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  1. #1
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    How to best get in shape?

    I'm 50 years old and out of shape. Over the past couple weeks I have began road biking again, something I did in college. My question is how to measure my progress?

    1. Over time keep pushing to ride further?
    2. Pick a route that I can handle now (with some effort) and keep pushing my self to ride it faster?

    I do have a biking computer so I assume that helps.

    FYI - Riding hills are out of the question since all riding is done in S. Florida.

    Thanks

  2. #2
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    Mix it up. It's nice to have a particular route that's free of traffic so you can gauge your strength and speed, but the last thing you should do is ride that every time. I wouldn't do that more than once every two weeks.

    I would push to ride further, but only do that every few rides. Do shorter rides and medium length rides as well. Give your body time to recover between very long or high intensity workouts.

    Take your time building up. It takes two weeks for a workout to finally make your body stronger. So it will be a long gradual process. If you grow your training long and gradually it will be successful.

  3. #3
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    Quote Originally Posted by dgeesaman
    Mix it up. It's nice to have a particular route that's free of traffic so you can gauge your strength and speed, but the last thing you should do is ride that every time. I wouldn't do that more than once every two weeks.

    I would push to ride further, but only do that every few rides. Do shorter rides and medium length rides as well. Give your body time to recover between very long or high intensity workouts.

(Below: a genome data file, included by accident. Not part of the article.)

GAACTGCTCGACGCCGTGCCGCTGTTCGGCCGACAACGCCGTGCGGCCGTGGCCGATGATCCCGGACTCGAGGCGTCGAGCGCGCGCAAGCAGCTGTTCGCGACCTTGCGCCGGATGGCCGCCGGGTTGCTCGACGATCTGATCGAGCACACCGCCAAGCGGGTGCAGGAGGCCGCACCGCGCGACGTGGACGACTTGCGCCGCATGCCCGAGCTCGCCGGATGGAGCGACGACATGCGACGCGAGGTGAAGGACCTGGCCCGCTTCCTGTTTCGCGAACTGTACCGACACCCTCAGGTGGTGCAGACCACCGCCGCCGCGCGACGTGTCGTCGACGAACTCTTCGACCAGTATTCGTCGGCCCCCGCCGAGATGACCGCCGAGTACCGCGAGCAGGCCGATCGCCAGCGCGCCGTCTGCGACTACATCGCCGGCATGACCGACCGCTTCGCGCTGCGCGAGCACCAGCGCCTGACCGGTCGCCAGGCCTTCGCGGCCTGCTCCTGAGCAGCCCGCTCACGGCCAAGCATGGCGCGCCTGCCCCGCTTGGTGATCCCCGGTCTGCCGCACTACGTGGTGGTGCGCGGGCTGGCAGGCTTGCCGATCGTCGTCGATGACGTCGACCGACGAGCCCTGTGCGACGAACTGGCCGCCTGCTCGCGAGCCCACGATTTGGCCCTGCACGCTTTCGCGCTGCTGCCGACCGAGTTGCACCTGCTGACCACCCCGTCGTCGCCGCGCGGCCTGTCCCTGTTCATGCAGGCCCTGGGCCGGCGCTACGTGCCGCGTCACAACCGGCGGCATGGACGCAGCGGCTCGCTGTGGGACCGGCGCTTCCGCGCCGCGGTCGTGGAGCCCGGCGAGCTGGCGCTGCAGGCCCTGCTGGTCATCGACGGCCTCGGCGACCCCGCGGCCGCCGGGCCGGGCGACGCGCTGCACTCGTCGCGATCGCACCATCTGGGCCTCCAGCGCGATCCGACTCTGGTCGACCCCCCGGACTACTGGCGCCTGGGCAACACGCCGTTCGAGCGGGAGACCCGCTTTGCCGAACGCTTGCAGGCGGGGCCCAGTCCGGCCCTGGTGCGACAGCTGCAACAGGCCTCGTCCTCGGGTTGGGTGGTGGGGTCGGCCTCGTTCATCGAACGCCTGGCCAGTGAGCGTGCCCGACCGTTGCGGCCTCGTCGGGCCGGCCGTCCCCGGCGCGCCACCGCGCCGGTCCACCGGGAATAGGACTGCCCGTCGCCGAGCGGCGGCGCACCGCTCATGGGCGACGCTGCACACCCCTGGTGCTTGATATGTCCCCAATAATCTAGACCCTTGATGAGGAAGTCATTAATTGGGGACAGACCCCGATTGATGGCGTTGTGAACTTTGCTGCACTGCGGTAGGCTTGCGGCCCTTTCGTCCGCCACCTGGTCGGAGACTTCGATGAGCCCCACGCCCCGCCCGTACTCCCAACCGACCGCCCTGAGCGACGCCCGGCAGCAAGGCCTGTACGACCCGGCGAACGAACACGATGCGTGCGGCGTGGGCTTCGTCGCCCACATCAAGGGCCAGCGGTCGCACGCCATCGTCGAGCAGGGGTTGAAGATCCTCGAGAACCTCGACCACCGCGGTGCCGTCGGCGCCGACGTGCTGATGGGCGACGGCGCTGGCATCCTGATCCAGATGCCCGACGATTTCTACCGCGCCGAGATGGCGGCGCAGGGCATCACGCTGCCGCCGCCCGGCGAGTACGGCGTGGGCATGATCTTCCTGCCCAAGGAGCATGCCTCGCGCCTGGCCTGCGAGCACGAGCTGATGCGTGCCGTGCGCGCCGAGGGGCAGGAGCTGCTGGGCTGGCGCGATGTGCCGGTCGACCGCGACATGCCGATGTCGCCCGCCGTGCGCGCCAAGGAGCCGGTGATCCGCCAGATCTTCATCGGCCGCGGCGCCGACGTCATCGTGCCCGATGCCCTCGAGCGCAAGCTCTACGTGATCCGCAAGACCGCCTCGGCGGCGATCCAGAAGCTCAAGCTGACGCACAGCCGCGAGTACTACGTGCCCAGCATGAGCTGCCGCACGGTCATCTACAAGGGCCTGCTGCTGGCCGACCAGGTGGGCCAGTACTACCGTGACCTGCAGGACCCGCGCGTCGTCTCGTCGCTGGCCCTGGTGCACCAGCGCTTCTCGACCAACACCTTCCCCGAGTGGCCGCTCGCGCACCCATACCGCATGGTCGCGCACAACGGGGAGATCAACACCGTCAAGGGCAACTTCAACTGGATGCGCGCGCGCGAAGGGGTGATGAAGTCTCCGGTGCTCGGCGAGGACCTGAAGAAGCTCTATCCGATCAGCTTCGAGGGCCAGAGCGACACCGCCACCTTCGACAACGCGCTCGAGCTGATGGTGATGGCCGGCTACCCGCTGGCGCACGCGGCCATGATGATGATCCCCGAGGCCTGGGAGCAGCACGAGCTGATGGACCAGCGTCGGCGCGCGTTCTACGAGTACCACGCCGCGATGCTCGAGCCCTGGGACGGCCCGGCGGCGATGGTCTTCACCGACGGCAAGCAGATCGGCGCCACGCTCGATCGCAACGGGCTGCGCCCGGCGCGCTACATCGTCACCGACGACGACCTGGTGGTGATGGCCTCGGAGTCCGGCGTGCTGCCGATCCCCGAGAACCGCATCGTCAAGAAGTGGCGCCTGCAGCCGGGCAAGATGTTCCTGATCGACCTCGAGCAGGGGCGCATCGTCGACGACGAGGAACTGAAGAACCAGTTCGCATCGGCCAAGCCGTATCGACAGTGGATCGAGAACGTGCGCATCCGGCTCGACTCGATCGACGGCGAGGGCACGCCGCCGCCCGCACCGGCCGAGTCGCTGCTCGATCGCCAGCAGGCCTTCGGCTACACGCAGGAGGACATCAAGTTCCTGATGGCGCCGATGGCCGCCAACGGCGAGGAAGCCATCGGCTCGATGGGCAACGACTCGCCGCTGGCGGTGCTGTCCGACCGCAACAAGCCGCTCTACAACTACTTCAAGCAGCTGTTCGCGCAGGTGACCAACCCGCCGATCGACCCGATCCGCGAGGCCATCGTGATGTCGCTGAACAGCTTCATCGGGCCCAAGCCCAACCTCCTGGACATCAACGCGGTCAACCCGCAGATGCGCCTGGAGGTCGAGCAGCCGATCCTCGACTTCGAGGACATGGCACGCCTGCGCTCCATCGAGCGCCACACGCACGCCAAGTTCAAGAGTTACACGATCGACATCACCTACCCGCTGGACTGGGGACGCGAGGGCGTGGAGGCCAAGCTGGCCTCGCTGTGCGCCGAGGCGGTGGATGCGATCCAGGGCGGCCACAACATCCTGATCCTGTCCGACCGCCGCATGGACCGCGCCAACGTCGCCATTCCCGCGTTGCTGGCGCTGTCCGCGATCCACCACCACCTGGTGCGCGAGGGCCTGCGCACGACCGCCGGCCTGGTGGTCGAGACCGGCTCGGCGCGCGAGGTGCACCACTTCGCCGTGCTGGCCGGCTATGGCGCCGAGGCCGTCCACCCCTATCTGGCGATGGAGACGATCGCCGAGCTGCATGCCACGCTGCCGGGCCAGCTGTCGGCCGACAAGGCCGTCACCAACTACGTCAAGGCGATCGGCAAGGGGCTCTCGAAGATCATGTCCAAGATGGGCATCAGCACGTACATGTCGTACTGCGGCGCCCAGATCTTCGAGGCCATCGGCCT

Take your time building up. It takes two weeks for a workout to finally make your body stronger. So it will be a long gradual process. If you grow your training long and gradually it will be successful.
    +1. I might add to get a computer with cadence and learn to spin as well as getting the bike fitted to maximize your muscle output AND comfort.

    Since you can't do hills, perhaps get a trainer and simulate climbing or use some of your days to push a heavier gear and lower cadence. Where I'm from, it's finding flat rides that's the challenge.

  4. #4
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    yes, I second the computer with cadence suggestion. Or at least be conscious of cadance and start developing good habits right away.

    From a pure get in shape perspective pushing hard is more effective than more miles comfortably (in my opinion) but how to mix the two depends on your goals. To state the obvious: If long distance is your thing do more of that and if getting faster is your thing do that and work in some sprints once you feel ready.
    Put in the work but remember twice the work isn't twice as good. Take it semi-slow. No real winters where you live so no big rush.

  5. #5
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    Quote Originally Posted by Jay Strongbow